Using C++View with ReplayEngine
In general, C++View can be used with ReplayEngine just as with normal TotalView debugging. However, there are some differences you should be aware of. In both record mode and replay mode, TotalView switches your process into ReplayEngine’s volatile mode before calling your TV_ttf_display_type function. When the call finishes, TotalView switches the process out of volatile mode. On entering volatile mode, ReplayEngine saves the state of the process, and on exiting volatile mode, ReplayEngine restores the saved status.
In most cases, executing TV_ttf_display_type in volatile mode behaves as you would expect. However, because ReplayEngine restores the earlier process state when it leaves volatile mode, any changes to process memory, such as writing to a variable, made while in volatile mode are lost.
This fact has implications for your program if your TV_ttf_display_type function modifies global or static data upon which either the function or the program relies. If TV_ttf_display_type does not change any global state, you will see no change in behavior when you engage ReplayEngine. However, if you generate synthetic values, such as the average, maximum or minimum values in an array, you cannot compute these in your TV_ttf_display_type function as the results will be lost when the function call terminates. Instead, consider generating them as a by-product of the program’s normal execution as described in the section on Memory Management.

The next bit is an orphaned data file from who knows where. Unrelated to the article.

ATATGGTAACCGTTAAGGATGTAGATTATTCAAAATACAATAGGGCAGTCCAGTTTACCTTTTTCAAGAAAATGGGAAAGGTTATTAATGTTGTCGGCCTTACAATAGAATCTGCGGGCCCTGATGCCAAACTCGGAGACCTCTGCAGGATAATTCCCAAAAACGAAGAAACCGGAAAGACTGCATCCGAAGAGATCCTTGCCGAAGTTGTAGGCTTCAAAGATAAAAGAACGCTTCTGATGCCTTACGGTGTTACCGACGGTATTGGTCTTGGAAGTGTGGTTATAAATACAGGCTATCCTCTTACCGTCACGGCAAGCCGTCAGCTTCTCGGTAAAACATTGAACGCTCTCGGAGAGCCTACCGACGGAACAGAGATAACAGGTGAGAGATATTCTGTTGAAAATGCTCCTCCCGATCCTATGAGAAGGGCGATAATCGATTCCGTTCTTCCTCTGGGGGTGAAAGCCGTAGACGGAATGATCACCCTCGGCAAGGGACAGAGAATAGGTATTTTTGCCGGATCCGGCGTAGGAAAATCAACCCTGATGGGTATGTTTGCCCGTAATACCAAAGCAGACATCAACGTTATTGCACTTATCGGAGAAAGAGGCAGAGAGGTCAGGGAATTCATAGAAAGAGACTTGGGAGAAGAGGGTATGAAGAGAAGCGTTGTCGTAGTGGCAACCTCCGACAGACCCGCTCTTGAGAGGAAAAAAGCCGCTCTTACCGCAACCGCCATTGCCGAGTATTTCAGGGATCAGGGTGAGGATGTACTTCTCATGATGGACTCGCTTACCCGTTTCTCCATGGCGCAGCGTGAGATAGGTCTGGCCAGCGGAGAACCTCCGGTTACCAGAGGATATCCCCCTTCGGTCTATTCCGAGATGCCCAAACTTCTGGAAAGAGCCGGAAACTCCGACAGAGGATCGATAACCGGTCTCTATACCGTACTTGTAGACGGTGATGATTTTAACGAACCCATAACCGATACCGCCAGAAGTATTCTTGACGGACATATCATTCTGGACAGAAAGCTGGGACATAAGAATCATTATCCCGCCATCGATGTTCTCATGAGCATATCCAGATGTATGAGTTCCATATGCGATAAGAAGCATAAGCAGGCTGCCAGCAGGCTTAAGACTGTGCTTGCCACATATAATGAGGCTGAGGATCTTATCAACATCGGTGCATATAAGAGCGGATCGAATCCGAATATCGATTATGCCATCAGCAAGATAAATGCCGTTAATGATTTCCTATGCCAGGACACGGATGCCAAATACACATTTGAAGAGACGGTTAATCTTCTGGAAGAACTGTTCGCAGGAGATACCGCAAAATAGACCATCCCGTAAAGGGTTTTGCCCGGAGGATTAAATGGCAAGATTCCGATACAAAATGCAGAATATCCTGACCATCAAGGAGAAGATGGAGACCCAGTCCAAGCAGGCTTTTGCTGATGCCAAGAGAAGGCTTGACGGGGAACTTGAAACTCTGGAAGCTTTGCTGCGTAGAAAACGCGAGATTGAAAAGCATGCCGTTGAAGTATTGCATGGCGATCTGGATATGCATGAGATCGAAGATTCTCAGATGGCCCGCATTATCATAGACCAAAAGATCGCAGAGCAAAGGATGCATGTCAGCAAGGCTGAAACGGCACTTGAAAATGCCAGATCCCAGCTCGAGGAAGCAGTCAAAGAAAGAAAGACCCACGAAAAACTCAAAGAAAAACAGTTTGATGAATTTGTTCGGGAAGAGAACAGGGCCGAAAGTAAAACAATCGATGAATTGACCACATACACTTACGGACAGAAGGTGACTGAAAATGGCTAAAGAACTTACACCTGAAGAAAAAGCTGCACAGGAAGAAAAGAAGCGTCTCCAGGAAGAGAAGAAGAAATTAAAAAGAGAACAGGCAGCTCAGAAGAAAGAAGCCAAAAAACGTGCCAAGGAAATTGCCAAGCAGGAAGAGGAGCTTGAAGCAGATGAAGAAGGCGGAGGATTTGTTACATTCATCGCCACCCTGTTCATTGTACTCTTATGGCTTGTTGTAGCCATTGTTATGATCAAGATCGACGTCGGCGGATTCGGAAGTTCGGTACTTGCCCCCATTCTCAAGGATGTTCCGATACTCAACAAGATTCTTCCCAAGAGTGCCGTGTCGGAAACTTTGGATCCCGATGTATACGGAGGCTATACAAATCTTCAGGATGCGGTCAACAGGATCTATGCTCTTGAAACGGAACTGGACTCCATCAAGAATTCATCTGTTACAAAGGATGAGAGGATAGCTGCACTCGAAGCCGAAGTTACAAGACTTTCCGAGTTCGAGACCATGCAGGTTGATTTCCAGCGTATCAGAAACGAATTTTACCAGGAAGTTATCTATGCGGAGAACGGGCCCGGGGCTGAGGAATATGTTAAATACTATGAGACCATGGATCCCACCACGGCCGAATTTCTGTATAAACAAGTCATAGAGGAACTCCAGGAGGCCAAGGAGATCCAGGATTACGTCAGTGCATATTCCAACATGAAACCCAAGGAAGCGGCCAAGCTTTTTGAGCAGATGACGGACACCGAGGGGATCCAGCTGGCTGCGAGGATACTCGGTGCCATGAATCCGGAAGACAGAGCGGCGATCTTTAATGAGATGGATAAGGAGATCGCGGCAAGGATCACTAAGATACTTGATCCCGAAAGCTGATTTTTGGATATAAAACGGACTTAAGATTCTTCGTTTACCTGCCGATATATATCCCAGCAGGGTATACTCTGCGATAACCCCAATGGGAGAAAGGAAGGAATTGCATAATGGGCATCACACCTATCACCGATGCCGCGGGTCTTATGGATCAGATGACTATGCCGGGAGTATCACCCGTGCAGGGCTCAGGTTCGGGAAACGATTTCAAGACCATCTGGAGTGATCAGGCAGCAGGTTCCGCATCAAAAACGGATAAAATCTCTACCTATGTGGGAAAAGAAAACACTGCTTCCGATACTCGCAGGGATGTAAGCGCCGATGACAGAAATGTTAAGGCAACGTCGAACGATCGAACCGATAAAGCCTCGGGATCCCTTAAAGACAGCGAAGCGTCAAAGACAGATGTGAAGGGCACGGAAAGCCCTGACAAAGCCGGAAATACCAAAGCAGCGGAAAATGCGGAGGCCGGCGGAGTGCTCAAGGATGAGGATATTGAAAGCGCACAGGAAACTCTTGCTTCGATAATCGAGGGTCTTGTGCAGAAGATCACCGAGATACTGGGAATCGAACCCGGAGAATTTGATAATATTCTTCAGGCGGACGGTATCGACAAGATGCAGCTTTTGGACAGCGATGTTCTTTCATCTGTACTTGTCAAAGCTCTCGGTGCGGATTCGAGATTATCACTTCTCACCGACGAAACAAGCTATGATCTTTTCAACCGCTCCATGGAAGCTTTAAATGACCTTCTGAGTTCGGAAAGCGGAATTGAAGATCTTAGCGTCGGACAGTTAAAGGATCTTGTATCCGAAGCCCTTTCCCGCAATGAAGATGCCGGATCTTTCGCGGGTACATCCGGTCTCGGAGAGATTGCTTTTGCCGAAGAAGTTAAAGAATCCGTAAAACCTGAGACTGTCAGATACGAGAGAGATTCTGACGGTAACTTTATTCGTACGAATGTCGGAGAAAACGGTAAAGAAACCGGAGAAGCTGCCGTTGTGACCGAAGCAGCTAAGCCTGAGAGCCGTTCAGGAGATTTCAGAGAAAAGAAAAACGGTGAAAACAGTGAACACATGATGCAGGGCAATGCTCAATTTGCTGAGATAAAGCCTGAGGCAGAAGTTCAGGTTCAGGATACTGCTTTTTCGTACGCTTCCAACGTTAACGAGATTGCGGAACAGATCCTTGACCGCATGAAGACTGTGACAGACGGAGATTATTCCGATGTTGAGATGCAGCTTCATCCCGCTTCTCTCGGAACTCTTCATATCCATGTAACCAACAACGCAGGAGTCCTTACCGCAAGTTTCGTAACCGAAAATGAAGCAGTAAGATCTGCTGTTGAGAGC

For more information on ReplayEngine, see Getting Started with ReplayEngine.
The behavior of C++View transformations under ReplayEngine is similar to Classic TotalView’s behavior when evaluating expressions with ReplayEngine enabled. For a discussion of this, see “Expression Evaluation with ReplayEngine”.
The following code demonstrates how engaging ReplayEngine might affect calls to TV_ttf_display_type. This example is shipped with the ReplayEngine example files as
/* Example program demonstrating TotalView's C++View with ReplayEngine. */
/* Run with (in both record and replay modes) and without ReplayEngine. */
/* Note how c in main is displayed in the various cases. */
#include <stdio.h>
#include "tv_data_display.h"
static int counter;
class C {
int value;
C () : value ( 0 ) {};
}; /* C */
TV_ttf_display_type(const C *c)
int ret_val = TV_ttf_format_ok;
int err;
// if Replay is engaged, this write to the global is lost because
// the ttf function is evaluated in volatile mode
// error checking omitted for brevity
(void) TV_ttf_add_row ( "value", "int", &(c->value) );
// show how many times we've been called. Will always be zero
// with Replay engaged because the update is lost when the
// call to TV_ttf_display_type returns.
(void) TV_ttf_add_row ( "number_of_times_called", "int", &counter );
return ret_val ;
} /* TV_ttf_display_type */
int main(int argc, char *argv[])
C c;
c.value = 1;
c.value++; // should be 1 **before** this line is executed
c.value++; // should be 2 **before** this line is executed
/* c.value should be 3 */
return 0;
} /* main */
Compile and link the program with tv_data_display.c (see Compiling and linking tv_data_display.c). Follow this procedure:
1. Start the program under TotalView and enter the function main.
2. Dive on the local variable c, and note how the synthetic member number_of_times_called changes as you step through the program.
3. Restart, but this time with ReplayEngine engaged.
4. Notice the changes to the value member as you move forwards and backwards, and that the synthetic member number_of_times_called remains 0 because the increment in TV_ttf_display_type is lost when the function returns.